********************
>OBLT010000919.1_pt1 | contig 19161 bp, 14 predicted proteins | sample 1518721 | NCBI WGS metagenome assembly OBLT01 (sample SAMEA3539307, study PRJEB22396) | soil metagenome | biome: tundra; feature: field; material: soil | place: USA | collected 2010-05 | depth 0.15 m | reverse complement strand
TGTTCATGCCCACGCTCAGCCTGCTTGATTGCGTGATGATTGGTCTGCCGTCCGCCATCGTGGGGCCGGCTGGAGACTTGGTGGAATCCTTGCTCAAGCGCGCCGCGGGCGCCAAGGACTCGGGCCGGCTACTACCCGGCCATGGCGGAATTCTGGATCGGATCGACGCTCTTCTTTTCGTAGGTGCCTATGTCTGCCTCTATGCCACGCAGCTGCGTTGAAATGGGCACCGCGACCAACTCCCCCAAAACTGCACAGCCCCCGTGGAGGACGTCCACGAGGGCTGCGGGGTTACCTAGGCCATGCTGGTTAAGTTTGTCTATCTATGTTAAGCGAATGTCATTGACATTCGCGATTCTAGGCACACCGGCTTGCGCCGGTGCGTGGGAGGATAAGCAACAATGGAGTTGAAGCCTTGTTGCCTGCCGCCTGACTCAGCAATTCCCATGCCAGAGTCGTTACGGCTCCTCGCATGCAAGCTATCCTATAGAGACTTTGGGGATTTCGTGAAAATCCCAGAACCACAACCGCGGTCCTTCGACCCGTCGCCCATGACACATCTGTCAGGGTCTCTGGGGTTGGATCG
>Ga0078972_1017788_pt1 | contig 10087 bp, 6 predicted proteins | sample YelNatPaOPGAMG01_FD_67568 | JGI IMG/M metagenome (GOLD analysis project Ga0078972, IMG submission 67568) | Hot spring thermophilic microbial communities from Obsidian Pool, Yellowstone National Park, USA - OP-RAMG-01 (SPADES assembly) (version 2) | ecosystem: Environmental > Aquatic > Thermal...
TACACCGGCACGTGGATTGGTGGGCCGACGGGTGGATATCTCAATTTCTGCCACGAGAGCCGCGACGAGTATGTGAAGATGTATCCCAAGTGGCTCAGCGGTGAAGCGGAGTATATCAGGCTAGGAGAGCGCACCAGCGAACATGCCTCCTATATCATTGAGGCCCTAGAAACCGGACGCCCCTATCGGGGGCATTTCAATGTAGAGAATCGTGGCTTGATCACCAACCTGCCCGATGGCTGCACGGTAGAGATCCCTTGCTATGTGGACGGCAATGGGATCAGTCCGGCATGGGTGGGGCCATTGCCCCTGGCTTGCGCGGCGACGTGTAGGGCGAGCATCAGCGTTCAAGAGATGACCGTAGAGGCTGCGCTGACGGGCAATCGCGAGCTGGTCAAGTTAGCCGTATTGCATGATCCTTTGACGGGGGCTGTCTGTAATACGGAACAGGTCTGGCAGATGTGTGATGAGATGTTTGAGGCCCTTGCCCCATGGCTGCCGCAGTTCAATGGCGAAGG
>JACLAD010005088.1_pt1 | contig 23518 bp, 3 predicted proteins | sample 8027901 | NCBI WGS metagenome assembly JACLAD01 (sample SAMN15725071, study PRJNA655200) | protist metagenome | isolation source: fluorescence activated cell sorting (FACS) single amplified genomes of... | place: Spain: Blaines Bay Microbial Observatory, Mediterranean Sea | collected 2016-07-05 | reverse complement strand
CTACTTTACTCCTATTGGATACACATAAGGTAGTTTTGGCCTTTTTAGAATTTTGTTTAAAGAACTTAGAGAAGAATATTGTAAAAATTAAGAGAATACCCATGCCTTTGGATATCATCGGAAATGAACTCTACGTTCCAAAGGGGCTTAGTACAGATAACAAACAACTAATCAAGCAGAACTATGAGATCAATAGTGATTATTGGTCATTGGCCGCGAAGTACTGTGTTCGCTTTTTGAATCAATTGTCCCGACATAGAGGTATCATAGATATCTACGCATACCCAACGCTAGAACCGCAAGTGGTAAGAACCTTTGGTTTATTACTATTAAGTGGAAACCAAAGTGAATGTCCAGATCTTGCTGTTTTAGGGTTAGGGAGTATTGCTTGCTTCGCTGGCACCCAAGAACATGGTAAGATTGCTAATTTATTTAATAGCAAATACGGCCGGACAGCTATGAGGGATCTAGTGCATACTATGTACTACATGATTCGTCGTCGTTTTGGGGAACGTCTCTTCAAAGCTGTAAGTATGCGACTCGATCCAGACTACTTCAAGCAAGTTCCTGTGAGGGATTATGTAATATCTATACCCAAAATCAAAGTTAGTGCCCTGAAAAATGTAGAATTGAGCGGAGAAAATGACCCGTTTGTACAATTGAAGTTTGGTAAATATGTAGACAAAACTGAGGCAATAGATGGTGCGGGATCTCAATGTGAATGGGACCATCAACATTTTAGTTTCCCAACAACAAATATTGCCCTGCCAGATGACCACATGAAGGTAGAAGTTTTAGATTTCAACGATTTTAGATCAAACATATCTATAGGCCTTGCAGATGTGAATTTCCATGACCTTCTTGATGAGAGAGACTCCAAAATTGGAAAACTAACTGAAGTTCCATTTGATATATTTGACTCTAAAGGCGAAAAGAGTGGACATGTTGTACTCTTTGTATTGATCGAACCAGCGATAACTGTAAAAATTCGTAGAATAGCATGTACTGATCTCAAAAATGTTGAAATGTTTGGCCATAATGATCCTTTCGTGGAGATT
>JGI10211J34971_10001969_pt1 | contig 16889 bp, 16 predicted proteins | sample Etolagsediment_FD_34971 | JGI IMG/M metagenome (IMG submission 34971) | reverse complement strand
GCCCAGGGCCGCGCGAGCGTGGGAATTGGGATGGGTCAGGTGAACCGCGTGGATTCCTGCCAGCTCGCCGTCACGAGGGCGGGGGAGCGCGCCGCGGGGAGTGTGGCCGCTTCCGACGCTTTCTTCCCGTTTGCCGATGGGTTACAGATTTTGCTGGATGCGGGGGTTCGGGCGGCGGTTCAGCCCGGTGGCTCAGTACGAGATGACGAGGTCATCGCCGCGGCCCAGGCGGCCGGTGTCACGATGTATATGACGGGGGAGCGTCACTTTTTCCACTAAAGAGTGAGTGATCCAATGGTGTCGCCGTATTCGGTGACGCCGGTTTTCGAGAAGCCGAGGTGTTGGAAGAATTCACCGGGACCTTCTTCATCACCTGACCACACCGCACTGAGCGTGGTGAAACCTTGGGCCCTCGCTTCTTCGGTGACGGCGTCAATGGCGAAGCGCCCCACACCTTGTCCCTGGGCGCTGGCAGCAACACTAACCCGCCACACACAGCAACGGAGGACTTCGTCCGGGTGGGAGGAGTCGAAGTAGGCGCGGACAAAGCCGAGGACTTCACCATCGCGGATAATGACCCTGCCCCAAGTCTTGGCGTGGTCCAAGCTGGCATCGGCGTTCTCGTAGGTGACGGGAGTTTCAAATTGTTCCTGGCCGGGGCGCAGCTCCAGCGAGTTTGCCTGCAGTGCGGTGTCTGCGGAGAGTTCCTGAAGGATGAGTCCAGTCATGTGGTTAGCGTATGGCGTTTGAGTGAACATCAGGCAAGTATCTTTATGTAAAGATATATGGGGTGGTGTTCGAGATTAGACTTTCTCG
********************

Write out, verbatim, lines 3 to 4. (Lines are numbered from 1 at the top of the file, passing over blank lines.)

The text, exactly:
>Ga0078972_1017788_pt1 | contig 10087 bp, 6 predicted proteins | sample YelNatPaOPGAMG01_FD_67568 | JGI IMG/M metagenome (GOLD analysis project Ga0078972, IMG submission 67568) | Hot spring thermophilic microbial communities from Obsidian Pool, Yellowstone National Park, USA - OP-RAMG-01 (SPADES assembly) (version 2) | ecosystem: Environmental > Aquatic > Thermal...
TACACCGGCACGTGGATTGGTGGGCCGACGGGTGGATATCTCAATTTCTGCCACGAGAGCCGCGACGAGTATGTGAAGATGTATCCCAAGTGGCTCAGCGGTGAAGCGGAGTATATCAGGCTAGGAGAGCGCACCAGCGAACATGCCTCCTATATCATTGAGGCCCTAGAAACCGGACGCCCCTATCGGGGGCATTTCAATGTAGAGAATCGTGGCTTGATCACCAACCTGCCCGATGGCTGCACGGTAGAGATCCCTTGCTATGTGGACGGCAATGGGATCAGTCCGGCATGGGTGGGGCCATTGCCCCTGGCTTGCGCGGCGACGTGTAGGGCGAGCATCAGCGTTCAAGAGATGACCGTAGAGGCTGCGCTGACGGGCAATCGCGAGCTGGTCAAGTTAGCCGTATTGCATGATCCTTTGACGGGGGCTGTCTGTAATACGGAACAGGTCTGGCAGATGTGTGATGAGATGTTTGAGGCCCTTGCCCCATGGCTGCCGCAGTTCAATGGCGAAGG